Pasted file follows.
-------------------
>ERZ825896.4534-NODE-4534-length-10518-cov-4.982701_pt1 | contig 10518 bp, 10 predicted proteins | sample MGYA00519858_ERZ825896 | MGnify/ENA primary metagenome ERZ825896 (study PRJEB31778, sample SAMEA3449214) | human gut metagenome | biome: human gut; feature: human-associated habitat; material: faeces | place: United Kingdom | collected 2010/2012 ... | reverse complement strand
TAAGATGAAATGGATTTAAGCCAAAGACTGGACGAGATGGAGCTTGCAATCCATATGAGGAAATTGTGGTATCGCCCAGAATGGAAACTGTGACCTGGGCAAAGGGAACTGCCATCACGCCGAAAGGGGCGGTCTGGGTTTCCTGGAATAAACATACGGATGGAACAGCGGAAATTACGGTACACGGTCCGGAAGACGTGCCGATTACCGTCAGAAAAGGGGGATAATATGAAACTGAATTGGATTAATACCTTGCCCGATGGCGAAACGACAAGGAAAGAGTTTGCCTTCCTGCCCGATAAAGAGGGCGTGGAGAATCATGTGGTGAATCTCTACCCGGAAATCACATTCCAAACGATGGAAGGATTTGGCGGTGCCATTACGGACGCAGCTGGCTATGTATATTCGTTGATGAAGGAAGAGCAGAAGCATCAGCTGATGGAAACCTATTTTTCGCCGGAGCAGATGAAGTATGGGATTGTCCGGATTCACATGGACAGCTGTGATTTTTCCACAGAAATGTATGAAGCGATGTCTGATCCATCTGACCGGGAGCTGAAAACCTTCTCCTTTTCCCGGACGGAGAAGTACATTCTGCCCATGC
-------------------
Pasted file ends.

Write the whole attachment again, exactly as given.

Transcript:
>ERZ825896.4534-NODE-4534-length-10518-cov-4.982701_pt1 | contig 10518 bp, 10 predicted proteins | sample MGYA00519858_ERZ825896 | MGnify/ENA primary metagenome ERZ825896 (study PRJEB31778, sample SAMEA3449214) | human gut metagenome | biome: human gut; feature: human-associated habitat; material: faeces | place: United Kingdom | collected 2010/2012 ... | reverse complement strand
TAAGATGAAATGGATTTAAGCCAAAGACTGGACGAGATGGAGCTTGCAATCCATATGAGGAAATTGTGGTATCGCCCAGAATGGAAACTGTGACCTGGGCAAAGGGAACTGCCATCACGCCGAAAGGGGCGGTCTGGGTTTCCTGGAATAAACATACGGATGGAACAGCGGAAATTACGGTACACGGTCCGGAAGACGTGCCGATTACCGTCAGAAAAGGGGGATAATATGAAACTGAATTGGATTAATACCTTGCCCGATGGCGAAACGACAAGGAAAGAGTTTGCCTTCCTGCCCGATAAAGAGGGCGTGGAGAATCATGTGGTGAATCTCTACCCGGAAATCACATTCCAAACGATGGAAGGATTTGGCGGTGCCATTACGGACGCAGCTGGCTATGTATATTCGTTGATGAAGGAAGAGCAGAAGCATCAGCTGATGGAAACCTATTTTTCGCCGGAGCAGATGAAGTATGGGATTGTCCGGATTCACATGGACAGCTGTGATTTTTCCACAGAAATGTATGAAGCGATGTCTGATCCATCTGACCGGGAGCTGAAAACCTTCTCCTTTTCCCGGACGGAGAAGTACATTCTGCCCATGC